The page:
I did comment that I wasn’t attacking you for helping out but your blog does unwittingly give the impression that it is ok for people with BSL qualifications to take on interpreting work. In your case the deaf person was consulted and accepted your help but that is rare. It is all too common that deaf people are not consulted and that this is imposed upon them – quite a different matter and one we are keen to prevent.

    Actually, I disagree with you again, I think we do have the same cause at heart, you call it ‘helping out a member of the deaf community’ and interpreters would refer to it as ‘maintaining high levels of access’. Its true that I do work closely with this community (and the hearing community too as interpreting is 2 way) and I care a lot about deaf people getting appropriate access so i have to speak up and point it out when I see something that might further encourage BSL learners to have a go at interpreting.

    Interpreting is not just about being good at BSL though – a very commonly held misunderstanding. We have a whole code of conduct that we are trained to adhere to that shapes the role. Confidentiality is a massively important part of the code. As hearing people we don’t have to tell anyone what we are doing and where – deaf people are at the mercy of interpreters, whether registered or not (so bound by the code of not) so we should not disclose their identity and where they work on a global platform – you never know what might be of interest to others.

    • Hi Colette, I don’t think we’re in disagreement about anything. I think your message may have been more effective if it had put more emphasis on the fundamental problems than on my scenario, but these are all very important issues and I’m glad there are people like you working hard to raise awareness.

  11. Hi Gareth,

    This isn’t an attack and I am not looking to argue with you – we simply have different perspectives because of our differing levels of qualification and experience and this is a healthy debate to be having in a forum seen by BSL learners.

    I think my message is another valuable perspective for your readers to consider if they are learning BSL to go into interpreting or if they are already being approached and offered work. Your audience are at a level where they may be being approached with interpreting work and it is difficult to resist it when their usual motivation is a want to help. Some of your audience are also the same people that organisations like the Association of Sign Language Interpreters (ASLI) are appealing to, to help BSL learners to understand why it is not a good idea to accept interpreting work ahead of training and registering as an interpreter. Although no one has commented here about whether they feel encouraged to accept work as a result of this posting it doesn’t mean that the blog doesn’t have passive readers out there who are taking away messages other than the one that you may have intended – that’s why I’m appealing to you to be a bit more careful about what you put on the blog. I understand that you are primarily talking about learning BSL on the blog but interpreting is a very different matter.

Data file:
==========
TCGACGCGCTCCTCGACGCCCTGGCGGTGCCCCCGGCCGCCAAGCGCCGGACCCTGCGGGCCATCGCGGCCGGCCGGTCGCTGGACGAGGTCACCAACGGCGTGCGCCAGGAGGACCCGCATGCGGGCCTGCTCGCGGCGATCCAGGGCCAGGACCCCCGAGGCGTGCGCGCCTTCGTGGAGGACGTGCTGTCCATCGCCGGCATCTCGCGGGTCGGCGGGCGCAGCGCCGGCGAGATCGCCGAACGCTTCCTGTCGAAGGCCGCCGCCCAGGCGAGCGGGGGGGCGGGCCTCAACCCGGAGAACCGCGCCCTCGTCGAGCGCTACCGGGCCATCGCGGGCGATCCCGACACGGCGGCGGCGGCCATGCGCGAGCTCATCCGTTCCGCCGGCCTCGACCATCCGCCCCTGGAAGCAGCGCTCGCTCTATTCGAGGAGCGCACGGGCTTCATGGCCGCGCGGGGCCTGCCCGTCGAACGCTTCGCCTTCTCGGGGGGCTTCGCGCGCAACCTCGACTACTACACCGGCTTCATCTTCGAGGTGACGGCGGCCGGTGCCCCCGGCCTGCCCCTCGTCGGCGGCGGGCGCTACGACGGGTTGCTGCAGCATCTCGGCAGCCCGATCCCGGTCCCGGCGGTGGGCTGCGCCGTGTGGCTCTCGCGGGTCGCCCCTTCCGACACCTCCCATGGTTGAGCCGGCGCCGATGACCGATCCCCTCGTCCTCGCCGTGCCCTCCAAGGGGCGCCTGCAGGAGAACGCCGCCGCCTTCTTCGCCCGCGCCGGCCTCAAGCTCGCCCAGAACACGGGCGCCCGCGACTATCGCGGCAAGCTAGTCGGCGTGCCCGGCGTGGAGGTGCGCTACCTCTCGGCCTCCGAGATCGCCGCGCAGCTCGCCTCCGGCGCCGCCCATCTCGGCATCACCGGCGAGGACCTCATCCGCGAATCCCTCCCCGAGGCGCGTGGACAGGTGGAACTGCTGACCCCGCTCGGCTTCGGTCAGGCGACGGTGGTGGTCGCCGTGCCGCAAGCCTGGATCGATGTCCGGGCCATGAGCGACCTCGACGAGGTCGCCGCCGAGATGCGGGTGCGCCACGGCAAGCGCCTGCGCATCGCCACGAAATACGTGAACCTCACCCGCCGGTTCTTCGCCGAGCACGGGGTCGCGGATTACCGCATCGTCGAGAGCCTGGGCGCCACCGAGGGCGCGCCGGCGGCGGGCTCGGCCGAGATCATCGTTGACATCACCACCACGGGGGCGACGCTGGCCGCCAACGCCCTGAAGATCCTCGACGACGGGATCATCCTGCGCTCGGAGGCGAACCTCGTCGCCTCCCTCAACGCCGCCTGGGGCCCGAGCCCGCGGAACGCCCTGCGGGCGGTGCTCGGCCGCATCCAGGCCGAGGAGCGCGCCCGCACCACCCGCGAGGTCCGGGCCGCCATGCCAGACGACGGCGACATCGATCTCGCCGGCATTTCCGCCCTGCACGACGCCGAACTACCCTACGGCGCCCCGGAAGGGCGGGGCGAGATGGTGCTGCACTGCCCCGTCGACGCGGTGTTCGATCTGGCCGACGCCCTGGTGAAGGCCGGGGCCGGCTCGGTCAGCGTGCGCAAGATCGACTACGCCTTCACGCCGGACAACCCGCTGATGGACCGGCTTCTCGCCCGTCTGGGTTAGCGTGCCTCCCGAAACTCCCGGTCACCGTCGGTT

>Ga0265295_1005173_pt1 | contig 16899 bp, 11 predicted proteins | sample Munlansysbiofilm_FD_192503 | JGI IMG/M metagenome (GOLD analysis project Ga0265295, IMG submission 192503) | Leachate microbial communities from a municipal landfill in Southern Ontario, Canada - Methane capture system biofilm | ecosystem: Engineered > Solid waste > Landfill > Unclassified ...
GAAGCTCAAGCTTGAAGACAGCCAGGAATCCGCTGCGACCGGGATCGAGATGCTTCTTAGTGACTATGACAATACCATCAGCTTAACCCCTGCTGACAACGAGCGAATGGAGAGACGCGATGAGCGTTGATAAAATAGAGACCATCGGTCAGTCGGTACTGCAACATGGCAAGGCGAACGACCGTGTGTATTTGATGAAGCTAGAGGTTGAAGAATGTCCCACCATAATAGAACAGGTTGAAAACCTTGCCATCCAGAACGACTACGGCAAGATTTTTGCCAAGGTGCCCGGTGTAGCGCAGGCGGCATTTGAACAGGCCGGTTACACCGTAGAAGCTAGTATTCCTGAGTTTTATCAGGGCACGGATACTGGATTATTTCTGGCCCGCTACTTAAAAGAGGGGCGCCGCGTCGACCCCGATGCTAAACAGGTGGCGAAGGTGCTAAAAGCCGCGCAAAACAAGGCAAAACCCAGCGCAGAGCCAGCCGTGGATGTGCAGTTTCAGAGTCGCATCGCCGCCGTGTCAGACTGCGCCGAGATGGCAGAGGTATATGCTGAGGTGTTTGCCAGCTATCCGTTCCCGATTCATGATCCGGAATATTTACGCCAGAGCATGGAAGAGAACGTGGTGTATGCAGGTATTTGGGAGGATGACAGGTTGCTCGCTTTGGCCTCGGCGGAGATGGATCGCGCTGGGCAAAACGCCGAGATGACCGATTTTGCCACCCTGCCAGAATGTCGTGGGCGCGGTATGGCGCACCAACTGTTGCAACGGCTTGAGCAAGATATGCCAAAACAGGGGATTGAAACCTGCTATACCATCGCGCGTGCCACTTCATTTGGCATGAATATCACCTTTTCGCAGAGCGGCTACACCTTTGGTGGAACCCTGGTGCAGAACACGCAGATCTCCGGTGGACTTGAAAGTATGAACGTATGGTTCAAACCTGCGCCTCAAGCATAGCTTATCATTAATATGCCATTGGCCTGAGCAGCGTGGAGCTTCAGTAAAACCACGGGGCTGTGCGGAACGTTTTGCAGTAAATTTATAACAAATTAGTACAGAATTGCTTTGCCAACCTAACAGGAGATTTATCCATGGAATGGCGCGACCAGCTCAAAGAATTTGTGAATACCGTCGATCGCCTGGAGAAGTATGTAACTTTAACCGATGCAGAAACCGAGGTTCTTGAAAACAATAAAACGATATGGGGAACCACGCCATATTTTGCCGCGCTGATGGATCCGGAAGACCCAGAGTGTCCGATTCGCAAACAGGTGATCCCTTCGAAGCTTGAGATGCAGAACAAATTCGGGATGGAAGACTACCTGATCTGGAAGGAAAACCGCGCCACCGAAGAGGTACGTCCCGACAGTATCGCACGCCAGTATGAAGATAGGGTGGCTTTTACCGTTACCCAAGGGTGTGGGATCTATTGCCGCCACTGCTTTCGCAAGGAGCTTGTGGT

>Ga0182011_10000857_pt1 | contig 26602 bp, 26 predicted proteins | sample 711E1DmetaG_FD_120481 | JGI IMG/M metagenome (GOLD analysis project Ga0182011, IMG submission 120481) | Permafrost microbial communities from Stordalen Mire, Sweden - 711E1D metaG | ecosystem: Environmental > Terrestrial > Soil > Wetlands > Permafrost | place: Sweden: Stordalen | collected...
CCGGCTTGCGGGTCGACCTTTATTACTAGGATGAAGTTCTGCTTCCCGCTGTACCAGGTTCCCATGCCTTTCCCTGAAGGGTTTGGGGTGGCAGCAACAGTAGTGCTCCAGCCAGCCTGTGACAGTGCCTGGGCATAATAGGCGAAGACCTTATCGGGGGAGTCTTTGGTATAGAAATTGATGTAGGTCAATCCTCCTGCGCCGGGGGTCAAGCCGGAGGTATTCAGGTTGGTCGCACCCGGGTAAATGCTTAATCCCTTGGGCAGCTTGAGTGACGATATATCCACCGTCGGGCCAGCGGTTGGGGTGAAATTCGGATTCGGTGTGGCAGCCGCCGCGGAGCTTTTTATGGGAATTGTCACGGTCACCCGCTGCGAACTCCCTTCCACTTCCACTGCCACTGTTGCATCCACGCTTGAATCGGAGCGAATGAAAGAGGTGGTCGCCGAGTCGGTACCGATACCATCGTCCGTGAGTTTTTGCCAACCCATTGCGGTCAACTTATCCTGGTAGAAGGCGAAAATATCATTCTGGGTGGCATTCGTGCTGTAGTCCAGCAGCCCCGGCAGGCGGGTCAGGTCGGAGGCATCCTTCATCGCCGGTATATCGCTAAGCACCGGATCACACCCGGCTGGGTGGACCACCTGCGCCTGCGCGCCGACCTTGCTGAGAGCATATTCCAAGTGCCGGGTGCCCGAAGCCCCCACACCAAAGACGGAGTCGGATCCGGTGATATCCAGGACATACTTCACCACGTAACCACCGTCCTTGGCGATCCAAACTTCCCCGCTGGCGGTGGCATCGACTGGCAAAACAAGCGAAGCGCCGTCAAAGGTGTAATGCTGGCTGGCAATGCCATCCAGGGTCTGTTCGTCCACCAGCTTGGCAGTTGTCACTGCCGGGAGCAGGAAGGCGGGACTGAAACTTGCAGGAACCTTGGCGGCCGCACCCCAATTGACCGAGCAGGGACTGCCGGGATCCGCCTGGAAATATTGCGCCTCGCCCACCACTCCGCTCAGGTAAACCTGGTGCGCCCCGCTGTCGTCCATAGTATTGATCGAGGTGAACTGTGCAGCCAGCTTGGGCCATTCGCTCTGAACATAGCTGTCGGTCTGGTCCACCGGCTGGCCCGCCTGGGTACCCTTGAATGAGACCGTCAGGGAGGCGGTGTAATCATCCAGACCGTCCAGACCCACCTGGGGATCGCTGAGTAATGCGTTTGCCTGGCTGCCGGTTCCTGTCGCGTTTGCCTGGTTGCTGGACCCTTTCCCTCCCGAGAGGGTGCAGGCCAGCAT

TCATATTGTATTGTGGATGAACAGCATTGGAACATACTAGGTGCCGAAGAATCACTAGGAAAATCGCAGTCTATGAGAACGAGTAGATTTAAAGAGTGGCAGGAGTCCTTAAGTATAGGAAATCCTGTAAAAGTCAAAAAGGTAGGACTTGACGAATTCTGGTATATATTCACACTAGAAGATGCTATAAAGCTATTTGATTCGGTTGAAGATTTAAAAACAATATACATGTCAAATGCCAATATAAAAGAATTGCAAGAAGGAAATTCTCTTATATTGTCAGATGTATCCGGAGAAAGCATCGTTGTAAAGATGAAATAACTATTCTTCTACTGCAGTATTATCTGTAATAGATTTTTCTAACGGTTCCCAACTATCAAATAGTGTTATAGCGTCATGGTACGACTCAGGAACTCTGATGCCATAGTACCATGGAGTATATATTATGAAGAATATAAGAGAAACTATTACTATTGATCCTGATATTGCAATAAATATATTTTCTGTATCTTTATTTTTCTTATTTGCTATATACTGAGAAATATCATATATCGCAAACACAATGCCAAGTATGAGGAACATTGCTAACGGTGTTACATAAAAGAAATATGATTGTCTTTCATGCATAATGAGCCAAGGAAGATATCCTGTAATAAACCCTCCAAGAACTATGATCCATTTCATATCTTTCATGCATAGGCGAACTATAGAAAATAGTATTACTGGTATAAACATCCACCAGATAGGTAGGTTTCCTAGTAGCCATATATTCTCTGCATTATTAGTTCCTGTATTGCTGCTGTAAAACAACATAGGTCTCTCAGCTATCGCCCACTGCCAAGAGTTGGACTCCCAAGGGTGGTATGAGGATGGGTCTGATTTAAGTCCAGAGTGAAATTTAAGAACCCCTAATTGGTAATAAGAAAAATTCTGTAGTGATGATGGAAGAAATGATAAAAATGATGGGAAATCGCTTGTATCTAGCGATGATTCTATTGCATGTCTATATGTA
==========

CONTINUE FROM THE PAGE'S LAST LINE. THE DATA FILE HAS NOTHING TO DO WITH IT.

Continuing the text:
I am commenting on your scenario because it is one of many examples out there that contributes towards the fundamental problem so, from my perspective as an interpreter, I do see it as relevant. It also serves as a good illustration of the differences between being qualified to converse in BSL and being qualified to work as an interpreter and that is something that people have difficulty distinguishing between. I am more interested in helping BSL learners to understand what their level of BSL qualification will allow them to do work wise. Not just to ensure high standards for users of interpreters but also to protect themselves so that they get themselves to qualified status unscathed.

    I accept that your colleague was in agreement for you to help out in the absence of their regular registered interpreter – it’s not a perfect solution but that isn’t what really what concerns me about the contents of this particular posting. That agreement was between you and your deaf colleague and that is where it should have stayed. By telling the world about it via the internet, it says to people who are not trained interpreters that it is 1) acceptable to undertake interpreting work without training and 2) that it is ok to broadcast confidential details so publicly. I would be struck off for that.

    I think the majority of people have supporting the deaf community at heart but it is vital to be clear about the right way to help and to consider whether any actions may in fact do more harm and contribute to the wider problem. I would like there to still be a profession for future interpreters to join and for there still to be fees that are worthy of the years of training and skill involved, and in order for us to maintain that one of the ways that BSL learners can really help is to be clear that a BSL qualification does not qualify someone to work as an interpreter and to say no to offers of work.